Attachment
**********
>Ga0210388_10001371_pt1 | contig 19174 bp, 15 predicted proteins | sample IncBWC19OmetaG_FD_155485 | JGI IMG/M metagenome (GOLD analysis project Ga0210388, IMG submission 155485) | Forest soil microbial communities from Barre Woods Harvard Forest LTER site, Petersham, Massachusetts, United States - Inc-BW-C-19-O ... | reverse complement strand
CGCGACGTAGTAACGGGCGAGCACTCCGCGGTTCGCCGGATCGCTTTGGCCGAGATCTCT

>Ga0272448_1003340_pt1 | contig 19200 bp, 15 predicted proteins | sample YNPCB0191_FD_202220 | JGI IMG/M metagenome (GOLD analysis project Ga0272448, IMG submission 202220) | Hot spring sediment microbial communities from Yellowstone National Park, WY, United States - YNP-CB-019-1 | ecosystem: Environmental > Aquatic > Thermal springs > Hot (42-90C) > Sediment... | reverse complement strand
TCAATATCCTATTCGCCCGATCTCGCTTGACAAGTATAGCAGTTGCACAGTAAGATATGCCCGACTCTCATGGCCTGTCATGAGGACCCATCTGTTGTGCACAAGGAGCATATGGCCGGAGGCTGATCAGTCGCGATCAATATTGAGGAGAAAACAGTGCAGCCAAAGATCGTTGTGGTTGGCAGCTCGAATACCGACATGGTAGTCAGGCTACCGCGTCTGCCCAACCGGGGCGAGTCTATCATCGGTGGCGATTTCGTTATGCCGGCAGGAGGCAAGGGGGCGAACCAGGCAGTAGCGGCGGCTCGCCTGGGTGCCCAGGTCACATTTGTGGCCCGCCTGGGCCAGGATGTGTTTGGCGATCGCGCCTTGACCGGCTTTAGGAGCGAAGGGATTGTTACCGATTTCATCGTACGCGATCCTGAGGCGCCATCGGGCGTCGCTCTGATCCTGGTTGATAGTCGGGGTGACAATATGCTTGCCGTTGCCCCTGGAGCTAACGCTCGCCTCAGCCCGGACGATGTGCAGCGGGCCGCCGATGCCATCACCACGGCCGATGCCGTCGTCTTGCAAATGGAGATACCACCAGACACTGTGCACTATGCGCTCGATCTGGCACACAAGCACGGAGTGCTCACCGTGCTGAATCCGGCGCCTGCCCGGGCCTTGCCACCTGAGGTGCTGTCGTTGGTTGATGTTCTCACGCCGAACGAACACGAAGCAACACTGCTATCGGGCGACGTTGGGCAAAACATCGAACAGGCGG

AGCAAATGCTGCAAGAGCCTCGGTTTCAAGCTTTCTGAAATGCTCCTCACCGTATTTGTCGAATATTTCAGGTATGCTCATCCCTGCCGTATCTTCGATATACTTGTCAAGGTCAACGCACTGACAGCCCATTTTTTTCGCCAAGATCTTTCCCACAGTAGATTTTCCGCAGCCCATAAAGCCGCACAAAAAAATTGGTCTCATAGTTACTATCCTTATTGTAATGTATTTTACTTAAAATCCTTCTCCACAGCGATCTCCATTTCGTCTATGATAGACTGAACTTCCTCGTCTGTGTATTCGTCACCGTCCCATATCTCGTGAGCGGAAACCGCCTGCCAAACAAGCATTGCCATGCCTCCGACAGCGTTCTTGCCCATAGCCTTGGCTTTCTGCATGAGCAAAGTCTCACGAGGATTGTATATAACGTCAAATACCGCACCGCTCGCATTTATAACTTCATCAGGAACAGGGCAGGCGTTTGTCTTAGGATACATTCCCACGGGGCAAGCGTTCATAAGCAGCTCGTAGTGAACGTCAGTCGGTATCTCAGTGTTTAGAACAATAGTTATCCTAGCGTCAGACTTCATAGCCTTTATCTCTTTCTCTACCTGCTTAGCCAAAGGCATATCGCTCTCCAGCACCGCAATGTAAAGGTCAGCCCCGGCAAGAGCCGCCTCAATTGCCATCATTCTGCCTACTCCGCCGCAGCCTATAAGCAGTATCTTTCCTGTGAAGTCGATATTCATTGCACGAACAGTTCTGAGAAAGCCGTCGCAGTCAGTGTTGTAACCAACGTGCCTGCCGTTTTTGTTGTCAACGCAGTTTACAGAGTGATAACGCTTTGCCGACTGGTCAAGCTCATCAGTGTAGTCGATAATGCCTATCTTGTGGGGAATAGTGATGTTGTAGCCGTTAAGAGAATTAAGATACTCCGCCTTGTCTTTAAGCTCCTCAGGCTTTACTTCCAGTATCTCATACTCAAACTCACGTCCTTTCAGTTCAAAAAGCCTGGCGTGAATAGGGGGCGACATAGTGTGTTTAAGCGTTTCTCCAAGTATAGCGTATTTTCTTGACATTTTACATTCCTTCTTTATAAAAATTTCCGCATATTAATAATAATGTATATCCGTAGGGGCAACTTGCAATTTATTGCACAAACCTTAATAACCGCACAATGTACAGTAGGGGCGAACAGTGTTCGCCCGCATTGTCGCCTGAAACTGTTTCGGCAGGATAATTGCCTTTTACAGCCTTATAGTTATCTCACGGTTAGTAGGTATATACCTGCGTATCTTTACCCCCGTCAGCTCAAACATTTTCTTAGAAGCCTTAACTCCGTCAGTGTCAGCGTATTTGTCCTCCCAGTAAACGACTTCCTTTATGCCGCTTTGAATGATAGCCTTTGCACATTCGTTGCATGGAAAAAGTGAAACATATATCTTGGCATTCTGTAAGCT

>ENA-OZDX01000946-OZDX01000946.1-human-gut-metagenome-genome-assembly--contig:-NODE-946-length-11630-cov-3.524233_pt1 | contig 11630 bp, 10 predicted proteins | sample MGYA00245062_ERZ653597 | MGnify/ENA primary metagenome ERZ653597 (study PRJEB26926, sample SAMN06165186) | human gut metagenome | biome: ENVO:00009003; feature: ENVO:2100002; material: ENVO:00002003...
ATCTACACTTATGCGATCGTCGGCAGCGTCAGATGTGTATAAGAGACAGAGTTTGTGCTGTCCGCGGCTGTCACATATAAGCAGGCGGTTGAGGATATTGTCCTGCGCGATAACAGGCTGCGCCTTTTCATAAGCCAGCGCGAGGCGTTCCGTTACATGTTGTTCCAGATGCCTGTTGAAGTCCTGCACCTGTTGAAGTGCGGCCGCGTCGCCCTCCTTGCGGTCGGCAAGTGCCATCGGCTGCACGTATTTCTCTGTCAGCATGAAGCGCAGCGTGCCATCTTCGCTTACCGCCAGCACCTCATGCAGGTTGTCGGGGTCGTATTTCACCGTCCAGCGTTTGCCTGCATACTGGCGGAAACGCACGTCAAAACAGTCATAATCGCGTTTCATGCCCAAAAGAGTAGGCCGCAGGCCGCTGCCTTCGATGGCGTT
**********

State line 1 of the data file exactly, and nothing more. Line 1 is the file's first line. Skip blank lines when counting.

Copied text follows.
>Ga0210388_10001371_pt1 | contig 19174 bp, 15 predicted proteins | sample IncBWC19OmetaG_FD_155485 | JGI IMG/M metagenome (GOLD analysis project Ga0210388, IMG submission 155485) | Forest soil microbial communities from Barre Woods Harvard Forest LTER site, Petersham, Massachusetts, United States - Inc-BW-C-19-O ... | reverse complement strand